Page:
Any opinions, findings, and conclusion or recommendations expressed in this article are those of the authors and do not necessarily reflect the views of the National Science Foundation.
Technology-rich inquiry science in urban classrooms: What are the barriers to inquiry pedagogy?*
Version of Record online: 15 JAN 2002
Copyright © 2002 John Wiley & Sons, Inc.
Journal of Research in Science Teaching
Volume 39, Issue 2, pages 128–150, February 2002
How to Cite
Songer, N. B., Lee, H.-S. and Kam, R. (2002), Technology-rich inquiry science in urban classrooms: What are the barriers to inquiry pedagogy?. J. Res. Sci. Teach., 39: 128–150. doi: 10.1002/tea.10013
- Issue online: 15 JAN 2002
- Version of Record online: 15 JAN 2002
- Manuscript Accepted: 6 JUL 2001
- Manuscript Received: 18 MAY 2001
- National Science Foundation. Grant Numbers: REC-9896054, REC-9805472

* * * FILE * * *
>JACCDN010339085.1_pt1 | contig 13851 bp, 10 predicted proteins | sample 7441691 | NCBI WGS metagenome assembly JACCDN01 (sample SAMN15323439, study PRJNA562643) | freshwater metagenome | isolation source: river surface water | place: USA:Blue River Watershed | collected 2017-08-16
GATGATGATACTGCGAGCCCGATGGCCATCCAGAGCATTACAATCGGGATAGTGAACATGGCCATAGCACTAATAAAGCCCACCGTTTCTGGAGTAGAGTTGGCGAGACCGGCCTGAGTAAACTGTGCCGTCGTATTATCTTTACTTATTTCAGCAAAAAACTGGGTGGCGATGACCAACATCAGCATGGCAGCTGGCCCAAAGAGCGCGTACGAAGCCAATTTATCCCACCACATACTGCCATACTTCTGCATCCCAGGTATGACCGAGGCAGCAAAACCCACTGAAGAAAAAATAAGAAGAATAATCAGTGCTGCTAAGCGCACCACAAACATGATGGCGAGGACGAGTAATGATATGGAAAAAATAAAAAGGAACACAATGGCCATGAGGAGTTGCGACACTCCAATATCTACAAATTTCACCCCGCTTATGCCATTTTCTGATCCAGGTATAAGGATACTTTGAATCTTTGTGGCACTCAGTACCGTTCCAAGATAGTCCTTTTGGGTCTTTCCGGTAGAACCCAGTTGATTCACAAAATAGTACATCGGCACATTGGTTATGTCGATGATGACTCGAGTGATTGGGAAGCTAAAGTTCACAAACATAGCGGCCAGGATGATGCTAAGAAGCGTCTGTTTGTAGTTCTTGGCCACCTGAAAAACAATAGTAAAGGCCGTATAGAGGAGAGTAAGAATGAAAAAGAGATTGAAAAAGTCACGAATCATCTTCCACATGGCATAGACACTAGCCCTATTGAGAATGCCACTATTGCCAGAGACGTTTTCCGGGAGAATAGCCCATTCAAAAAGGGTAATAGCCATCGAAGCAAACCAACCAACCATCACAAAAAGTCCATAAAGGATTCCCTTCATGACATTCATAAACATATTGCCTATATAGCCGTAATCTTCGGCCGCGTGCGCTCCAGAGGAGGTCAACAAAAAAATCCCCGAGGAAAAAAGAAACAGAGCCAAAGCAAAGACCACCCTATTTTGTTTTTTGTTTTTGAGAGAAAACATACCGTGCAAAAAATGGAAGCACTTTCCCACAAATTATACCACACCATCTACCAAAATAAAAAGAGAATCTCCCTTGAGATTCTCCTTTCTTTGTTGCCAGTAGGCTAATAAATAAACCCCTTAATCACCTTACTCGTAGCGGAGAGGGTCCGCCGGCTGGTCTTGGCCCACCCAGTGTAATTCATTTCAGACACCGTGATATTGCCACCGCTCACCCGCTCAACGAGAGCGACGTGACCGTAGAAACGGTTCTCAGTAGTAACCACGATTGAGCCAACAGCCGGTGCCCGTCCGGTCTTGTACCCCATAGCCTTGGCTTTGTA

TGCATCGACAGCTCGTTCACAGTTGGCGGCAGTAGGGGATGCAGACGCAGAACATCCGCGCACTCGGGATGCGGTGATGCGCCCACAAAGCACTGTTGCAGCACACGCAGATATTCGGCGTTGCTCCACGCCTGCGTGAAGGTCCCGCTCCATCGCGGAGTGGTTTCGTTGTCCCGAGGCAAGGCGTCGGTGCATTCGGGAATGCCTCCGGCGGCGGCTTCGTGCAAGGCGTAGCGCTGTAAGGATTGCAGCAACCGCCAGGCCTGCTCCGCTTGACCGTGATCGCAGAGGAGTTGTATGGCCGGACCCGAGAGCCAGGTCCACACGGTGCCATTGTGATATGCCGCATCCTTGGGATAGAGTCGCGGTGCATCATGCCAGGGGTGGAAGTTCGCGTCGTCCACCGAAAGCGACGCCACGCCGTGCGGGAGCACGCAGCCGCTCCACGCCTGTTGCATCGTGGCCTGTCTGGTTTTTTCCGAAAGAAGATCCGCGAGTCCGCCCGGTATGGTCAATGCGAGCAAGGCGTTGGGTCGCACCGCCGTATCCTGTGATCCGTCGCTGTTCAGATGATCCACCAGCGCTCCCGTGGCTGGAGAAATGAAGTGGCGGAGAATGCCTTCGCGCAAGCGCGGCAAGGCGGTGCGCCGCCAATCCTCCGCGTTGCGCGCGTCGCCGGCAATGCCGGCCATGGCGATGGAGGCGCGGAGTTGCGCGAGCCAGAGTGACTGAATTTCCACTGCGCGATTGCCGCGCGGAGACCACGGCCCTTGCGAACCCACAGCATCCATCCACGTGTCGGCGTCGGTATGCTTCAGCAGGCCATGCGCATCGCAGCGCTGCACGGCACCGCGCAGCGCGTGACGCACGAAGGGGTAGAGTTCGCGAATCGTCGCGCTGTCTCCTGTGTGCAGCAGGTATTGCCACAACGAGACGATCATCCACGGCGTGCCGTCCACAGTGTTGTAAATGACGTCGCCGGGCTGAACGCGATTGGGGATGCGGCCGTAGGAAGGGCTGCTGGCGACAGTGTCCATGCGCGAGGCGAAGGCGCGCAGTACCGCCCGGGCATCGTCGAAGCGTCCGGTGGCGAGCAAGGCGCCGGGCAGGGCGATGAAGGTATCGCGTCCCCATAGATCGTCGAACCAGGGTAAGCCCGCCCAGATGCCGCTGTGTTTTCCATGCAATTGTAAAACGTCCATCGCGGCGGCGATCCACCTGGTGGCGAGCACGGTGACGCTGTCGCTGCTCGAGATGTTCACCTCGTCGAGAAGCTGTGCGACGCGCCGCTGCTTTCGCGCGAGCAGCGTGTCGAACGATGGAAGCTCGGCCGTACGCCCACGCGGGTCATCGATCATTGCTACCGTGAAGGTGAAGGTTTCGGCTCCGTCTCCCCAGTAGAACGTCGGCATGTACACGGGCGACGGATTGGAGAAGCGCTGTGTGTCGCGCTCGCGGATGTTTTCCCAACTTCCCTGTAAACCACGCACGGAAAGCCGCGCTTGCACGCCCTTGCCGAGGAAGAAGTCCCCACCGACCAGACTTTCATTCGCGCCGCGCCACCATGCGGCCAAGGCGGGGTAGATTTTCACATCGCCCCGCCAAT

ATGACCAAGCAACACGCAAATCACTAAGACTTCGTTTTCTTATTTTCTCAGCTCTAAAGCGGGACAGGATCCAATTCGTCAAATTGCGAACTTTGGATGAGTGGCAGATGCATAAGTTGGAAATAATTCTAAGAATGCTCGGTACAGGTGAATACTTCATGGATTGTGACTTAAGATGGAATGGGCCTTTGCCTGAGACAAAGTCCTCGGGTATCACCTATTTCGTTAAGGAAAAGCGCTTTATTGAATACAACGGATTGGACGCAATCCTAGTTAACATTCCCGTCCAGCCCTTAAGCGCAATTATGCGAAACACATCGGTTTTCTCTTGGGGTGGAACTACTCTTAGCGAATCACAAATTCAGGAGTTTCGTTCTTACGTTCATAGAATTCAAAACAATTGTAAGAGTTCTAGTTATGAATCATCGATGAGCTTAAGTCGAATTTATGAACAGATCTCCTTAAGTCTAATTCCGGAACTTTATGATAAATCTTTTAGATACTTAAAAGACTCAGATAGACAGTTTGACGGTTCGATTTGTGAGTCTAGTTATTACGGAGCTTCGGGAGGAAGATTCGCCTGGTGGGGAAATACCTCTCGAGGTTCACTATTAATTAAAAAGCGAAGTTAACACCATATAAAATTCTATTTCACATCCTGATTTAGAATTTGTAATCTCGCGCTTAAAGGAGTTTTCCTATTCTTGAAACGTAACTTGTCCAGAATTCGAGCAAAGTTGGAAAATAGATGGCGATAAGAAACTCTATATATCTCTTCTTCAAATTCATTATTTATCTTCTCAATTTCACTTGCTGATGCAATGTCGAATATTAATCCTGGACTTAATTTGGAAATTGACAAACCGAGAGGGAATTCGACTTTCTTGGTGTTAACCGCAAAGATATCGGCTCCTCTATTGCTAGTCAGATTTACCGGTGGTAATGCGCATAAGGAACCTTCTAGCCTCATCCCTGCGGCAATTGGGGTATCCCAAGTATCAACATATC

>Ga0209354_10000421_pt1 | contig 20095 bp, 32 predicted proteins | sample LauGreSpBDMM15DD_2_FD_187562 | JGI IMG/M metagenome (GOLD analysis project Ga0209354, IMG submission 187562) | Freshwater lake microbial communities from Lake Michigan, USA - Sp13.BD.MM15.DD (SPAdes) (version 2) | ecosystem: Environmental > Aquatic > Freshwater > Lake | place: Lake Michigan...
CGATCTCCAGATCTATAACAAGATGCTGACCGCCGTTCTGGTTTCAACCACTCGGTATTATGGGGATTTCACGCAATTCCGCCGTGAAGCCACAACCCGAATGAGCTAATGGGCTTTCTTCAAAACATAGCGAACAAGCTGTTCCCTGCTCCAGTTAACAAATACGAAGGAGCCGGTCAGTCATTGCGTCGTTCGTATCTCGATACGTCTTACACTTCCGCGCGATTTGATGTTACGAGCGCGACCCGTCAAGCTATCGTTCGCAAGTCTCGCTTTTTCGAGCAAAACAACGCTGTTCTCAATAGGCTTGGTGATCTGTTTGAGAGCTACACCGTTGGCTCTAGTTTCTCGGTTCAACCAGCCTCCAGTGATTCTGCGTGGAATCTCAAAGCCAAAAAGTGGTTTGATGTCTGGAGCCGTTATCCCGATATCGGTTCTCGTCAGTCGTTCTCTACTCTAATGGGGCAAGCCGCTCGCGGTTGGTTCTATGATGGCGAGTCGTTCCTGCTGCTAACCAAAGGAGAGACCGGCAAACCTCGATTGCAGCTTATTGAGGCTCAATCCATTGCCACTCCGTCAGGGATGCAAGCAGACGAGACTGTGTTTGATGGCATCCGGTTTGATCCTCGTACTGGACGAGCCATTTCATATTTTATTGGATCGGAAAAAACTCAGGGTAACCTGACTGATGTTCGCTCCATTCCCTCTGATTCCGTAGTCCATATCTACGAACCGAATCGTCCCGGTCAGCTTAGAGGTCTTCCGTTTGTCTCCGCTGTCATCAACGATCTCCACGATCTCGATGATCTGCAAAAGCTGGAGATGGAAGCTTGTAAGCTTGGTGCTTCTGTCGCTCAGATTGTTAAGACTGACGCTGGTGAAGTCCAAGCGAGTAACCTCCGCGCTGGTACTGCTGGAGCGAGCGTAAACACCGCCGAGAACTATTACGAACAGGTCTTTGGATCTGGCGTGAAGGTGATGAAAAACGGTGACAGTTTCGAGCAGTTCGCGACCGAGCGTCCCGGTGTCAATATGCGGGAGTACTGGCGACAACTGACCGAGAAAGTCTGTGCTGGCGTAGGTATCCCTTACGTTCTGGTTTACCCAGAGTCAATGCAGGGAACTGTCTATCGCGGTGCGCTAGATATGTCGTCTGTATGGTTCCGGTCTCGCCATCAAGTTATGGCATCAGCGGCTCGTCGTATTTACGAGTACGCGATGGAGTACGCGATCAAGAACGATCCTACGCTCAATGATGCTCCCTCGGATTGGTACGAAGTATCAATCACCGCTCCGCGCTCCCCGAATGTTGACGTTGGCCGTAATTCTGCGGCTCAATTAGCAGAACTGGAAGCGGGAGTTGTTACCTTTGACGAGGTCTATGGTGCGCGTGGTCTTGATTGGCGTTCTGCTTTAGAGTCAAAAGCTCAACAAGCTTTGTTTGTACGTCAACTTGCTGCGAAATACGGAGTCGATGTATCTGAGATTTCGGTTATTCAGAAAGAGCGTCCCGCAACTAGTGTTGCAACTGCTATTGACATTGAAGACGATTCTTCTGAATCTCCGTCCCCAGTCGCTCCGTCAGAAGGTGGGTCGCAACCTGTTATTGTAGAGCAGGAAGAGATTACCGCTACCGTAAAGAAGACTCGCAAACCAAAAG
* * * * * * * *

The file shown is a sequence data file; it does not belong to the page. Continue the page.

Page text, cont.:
What are the barriers to technology-rich inquiry pedagogy in urban science classrooms, and what kinds of programs and support structures allow these barriers to be overcome? Research on the pedagogical practices within urban classrooms suggests that as a result of many constraints, many urban teachers' practices emphasize directive, controlling teaching, that is, the “pedagogy of poverty” (Haberman, 1991), rather than the facilitation of students' ownership and control over their learning, as advocated in inquiry science. On balance, research programs that advocate standards-based or inquiry teaching pedagogies demonstrate strong learning outcomes by urban students. This study tracked classroom research on a technology-rich inquiry weather program with six urban science teachers. The teachers implemented this program in coordination with a district-wide middle school science reform. Results indicated that despite many challenges in the first year of implementation, students in all 19 classrooms of this program demonstrated significant content and inquiry gains. In addition, case study data comprised of twice-weekly classroom observations and interviews with the six teachers suggest support structures that were both conducive and challenging to inquiry pedagogy. Our work has extended previous studies on urban science pedagogy and practices as it has begun to articulate what role the technological component plays either in contributing to the challenges we experienced or in helping urban science classrooms to realize inquiry science and other positive learning values. Although these data outline results after only the first year of systemic reform, we suggest that they begin to build evidence for the role of technology-rich inquiry programs in combating the pedagogy of poverty in urban science classrooms. © 2002 John Wiley & Sons, Inc. J Res Sci Teach 39: 128-150, 2002